Background: Mindfulness-based interventions, modified and shortened versions of meditation teachings, have proved to be effective in the improvement of quality of life in many clinical conditions, including chronic diseases. Preliminary results available in the literature and in clinical experience indicate a high potential for this treatment for the reduction of psychological suffering in people with chronic diseases. Methods/Design: This randomized controlled trial will investigate the impact of a multiple sclerosis (MS) specific telemedicine meditation intervention on the quality of life of people with multiple sclerosis and their caregivers. This trial will recruit 120 patients, men and women, with a diagnosis of relapsing-remitting or secondary progressive MS and their caregivers to participate in a 2-month intervention. Patients will undergo assessments of quality of life, anxiety, depression, quality of sleep, mindfulness and fatigue levels conducted at baseline, at week 8 (conclusion of the intervention) and at week 27 (6 months follow-up). Caregivers will complete assessments conducted at the same time for the same areas, plus caregiver burden. The intervention condition will consist of 2 hours/week of online meditation in a group setting led by a trainer, plus 1 hour/week of individual exercises. The control condition will incorporate a psycho-education online program and will require the same contact time commitment as the intervention condition. Discussion: Primary outcome measures will consist of assessments of quality of life, anxiety, and depression level. Assessments of mindfulness level, quality of sleep and fatigue level will be considered secondary outcome measures. This investigation will increase understanding of the role of meditation as part of a treatment plan for people with MS and their caregivers. Overall, this study design has the potential to lead to effective meditation intervention strategies for this population and improve their quality of life. Trial registration: Clinical Trials Register NCT02364505. https://clinicaltrials.gov/ct2/show/NCT02364505 © 2016 Cavalera et al.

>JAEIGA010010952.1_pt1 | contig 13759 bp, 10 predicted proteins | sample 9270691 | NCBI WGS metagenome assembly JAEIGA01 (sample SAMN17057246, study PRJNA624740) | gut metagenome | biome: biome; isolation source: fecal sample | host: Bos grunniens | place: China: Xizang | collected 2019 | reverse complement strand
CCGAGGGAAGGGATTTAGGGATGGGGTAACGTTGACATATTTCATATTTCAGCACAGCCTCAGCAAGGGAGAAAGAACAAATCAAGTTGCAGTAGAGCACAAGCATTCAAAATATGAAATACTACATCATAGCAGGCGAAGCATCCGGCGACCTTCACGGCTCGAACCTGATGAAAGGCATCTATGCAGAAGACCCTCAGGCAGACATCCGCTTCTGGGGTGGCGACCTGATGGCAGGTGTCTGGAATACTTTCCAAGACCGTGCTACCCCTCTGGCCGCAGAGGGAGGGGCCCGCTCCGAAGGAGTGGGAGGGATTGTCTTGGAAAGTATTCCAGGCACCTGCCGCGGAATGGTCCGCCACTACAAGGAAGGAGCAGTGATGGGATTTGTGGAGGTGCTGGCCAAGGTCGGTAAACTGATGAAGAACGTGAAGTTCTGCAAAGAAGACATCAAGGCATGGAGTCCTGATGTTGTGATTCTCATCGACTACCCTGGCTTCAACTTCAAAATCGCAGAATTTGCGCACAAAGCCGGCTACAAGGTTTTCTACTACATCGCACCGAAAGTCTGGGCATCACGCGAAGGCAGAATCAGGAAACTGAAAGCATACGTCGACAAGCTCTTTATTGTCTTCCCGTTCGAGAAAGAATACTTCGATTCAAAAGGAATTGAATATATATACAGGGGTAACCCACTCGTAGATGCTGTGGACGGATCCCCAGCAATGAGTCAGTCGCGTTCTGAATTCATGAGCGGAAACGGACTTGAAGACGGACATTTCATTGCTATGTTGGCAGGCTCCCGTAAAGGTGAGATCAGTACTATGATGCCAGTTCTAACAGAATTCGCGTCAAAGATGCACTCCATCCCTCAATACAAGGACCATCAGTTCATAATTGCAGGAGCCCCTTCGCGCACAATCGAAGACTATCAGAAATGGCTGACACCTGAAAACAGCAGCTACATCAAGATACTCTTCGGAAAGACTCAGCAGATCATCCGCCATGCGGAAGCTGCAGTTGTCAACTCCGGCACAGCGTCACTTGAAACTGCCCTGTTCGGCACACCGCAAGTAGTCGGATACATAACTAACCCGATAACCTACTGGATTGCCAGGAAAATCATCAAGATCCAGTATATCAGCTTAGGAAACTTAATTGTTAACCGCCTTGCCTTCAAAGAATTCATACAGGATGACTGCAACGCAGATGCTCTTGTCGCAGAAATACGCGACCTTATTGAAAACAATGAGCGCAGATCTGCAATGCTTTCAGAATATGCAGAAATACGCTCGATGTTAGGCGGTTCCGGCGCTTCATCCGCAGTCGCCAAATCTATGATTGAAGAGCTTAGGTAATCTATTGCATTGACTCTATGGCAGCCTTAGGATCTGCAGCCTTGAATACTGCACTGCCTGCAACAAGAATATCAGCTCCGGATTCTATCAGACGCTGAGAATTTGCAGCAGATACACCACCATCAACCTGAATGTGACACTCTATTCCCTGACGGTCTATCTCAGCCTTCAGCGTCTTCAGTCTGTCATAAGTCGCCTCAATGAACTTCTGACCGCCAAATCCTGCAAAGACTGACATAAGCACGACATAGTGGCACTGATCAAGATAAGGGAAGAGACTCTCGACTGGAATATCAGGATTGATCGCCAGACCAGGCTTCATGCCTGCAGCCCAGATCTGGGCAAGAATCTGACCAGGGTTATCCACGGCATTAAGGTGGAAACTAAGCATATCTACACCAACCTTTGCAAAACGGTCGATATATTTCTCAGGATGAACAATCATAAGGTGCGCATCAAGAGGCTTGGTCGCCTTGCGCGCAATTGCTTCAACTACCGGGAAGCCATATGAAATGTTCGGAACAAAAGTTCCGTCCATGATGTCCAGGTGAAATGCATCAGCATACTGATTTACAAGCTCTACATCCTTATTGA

- multiple sclerosis